"G’day, Mike and Catherine, well after a long but exciting wait, Sparky has finally arrived in Victoria, Australia, after his long journey from Arizona and he is in good shape, all working perfectly and actually speaking with an Ozzie accent “mate”, it is amazing how you made that happen.

I would just like to say thanks for getting Sparky ready for me and Jacinta, as this was a birthday present from Jacinta to me, and she actually made me up a birthday card with Sparky’s photo to give me on the day. Jacinta is very happy also with how he looks and moves, etc. I will get some sneakers for him and maybe a check shirt half open an the neck to make him look like a trendy kid about town but with a bit of attitude!!

I have enclosed a couple of photos for you to see how happy he is in his new home in Oz and how well we are getting along together, you will also see he has a new friend here “Bucko” who is getting a bit of wear and tear on him now, still fairly cheeky and needs a bit of a refresh of colour on his face, and I was wondering what paint or product you could recommend for me to give him a bit of a make over ???? I would appreciate your suggestions.

Are there any other Sparky’s in Australia that you know of ?

Anyway guys, thanks again and please respond to this email, and we will keep in touch, we may come and visit when we are next in the US ?"

Cheers Eric and Jacinta
Always great to get such nice emails from the folks we meet this way. Here are the photos Eric sent.

 Well the smiles on their faces says it all. Looks like Sparky will be very happy in his new home. And yes, teaching him how to speak 'Ozzie' before getting on the plane was the hardest part of all this! <G>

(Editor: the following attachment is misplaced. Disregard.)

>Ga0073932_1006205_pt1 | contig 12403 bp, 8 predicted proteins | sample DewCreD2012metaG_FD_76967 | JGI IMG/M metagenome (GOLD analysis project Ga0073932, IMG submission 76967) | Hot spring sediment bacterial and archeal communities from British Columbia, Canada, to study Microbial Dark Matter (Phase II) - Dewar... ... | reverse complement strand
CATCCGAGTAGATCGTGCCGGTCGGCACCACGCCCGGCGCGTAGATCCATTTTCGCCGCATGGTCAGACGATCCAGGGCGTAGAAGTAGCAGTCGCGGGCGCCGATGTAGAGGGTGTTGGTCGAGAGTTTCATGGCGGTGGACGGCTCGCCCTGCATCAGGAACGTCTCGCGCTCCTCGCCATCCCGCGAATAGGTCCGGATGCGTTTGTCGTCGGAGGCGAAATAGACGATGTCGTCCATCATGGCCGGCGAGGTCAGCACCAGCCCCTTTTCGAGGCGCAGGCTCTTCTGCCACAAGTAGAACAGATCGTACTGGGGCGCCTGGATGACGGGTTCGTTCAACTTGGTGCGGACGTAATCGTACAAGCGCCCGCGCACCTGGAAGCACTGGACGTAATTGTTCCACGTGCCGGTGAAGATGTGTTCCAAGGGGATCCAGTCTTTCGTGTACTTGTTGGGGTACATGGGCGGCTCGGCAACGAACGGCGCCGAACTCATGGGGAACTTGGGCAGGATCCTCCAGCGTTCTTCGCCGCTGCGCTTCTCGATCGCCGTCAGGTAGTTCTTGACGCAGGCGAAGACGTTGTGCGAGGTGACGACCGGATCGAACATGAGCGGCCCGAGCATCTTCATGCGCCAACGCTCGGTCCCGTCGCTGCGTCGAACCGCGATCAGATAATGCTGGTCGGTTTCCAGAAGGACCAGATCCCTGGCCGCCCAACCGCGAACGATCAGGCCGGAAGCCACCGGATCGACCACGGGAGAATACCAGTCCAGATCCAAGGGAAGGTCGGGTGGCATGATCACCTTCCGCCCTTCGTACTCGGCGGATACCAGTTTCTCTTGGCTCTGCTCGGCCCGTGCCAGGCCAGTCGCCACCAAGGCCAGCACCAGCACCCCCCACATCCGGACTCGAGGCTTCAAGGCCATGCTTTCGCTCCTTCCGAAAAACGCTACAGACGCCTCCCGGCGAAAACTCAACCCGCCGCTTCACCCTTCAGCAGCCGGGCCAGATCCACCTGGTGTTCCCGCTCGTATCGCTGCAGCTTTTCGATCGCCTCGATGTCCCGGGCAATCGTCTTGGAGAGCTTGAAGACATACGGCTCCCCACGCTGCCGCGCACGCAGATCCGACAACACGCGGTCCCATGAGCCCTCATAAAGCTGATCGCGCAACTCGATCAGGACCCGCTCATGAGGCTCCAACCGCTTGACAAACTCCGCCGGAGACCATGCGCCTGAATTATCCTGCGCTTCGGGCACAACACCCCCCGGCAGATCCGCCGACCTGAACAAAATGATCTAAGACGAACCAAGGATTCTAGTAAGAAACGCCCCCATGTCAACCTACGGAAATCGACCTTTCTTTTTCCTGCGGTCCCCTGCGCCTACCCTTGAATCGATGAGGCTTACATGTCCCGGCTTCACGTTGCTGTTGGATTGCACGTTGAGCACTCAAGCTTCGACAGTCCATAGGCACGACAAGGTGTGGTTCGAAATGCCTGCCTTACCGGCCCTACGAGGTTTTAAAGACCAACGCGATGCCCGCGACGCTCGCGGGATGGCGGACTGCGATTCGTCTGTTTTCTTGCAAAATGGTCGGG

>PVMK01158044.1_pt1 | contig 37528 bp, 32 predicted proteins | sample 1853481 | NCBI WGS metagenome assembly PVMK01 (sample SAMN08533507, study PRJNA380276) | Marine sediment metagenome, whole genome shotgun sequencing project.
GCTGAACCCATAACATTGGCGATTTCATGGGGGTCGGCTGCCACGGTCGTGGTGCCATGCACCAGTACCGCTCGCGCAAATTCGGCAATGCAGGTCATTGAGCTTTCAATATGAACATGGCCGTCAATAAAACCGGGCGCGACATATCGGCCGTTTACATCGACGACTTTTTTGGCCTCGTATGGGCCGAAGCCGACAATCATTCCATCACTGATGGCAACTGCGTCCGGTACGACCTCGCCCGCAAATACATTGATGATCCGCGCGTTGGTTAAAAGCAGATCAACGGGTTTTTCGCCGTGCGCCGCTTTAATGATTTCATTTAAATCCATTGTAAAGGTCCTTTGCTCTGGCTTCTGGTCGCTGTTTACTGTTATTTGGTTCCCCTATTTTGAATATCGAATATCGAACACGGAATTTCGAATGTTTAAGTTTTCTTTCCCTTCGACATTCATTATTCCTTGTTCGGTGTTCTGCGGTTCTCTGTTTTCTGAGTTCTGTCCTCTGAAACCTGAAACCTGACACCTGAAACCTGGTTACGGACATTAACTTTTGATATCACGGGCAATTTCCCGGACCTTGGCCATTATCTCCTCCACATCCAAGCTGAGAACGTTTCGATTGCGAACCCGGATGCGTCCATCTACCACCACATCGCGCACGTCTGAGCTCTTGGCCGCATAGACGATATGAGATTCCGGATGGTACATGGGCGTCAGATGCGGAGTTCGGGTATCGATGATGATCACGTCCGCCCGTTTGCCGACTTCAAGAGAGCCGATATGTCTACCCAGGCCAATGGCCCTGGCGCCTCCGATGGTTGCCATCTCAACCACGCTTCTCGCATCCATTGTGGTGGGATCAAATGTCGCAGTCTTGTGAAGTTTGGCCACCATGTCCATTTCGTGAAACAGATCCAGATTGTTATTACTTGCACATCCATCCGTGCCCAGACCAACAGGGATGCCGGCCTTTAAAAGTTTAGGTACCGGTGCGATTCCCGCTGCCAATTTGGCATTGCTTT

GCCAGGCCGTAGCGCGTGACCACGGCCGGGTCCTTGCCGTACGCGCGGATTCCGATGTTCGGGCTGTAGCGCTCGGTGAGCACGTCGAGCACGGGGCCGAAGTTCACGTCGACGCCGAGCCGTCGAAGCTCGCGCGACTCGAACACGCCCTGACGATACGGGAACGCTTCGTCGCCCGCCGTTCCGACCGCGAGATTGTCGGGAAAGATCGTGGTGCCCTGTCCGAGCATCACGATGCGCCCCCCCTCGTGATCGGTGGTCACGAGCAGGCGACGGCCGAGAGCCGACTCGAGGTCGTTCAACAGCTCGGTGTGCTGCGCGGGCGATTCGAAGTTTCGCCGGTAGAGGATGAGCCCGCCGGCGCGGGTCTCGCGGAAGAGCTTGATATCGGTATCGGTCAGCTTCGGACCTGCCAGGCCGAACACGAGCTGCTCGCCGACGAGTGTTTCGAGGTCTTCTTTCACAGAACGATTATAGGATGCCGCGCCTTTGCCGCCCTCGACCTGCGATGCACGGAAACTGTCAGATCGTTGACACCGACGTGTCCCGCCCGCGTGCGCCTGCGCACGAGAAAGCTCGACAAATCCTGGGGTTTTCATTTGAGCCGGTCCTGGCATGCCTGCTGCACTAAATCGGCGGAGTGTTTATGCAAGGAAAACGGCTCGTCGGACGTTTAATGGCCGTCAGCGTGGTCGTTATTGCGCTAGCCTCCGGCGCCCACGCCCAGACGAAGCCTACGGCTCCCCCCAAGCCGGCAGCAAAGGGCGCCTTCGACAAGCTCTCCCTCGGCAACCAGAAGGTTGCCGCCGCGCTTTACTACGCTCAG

Wednesday, August 22, 2012

Winker Mechanics book - In Print!

Sorry to be so long between posts! I had some health issues that got a bit serious, slowed me way down, got me behind in everything, and I finally ended up in the hospital and had a surgical procedure. Doing much better now.

Well the title of this post is fairly self explanatory. My popular book, 'Winker Mechanics Can Be Fun?!?' is now available in hard copy. Some people like PDF Ebooks just fine. Others want a full printed version. Some like having both, as my other figure making book has been for some time now.

In any case, my 'Winker Mechanics Can Be Fun?!?' can now be purchased as a full color (inside and out), quality printed soft cover book. I have to say, it is very nice! Here's a shot of the cover........

The digital age is incredible. I sent all of the digital information of the complete book to my printer on a Wednesday, and on Friday I received the 'proof' copy of my book in the mail! Awesome!  I reviewed it completely just to make sure that all was okay, made some changes, and submitted the final draft ready to publish. The printed book can now be ordered here............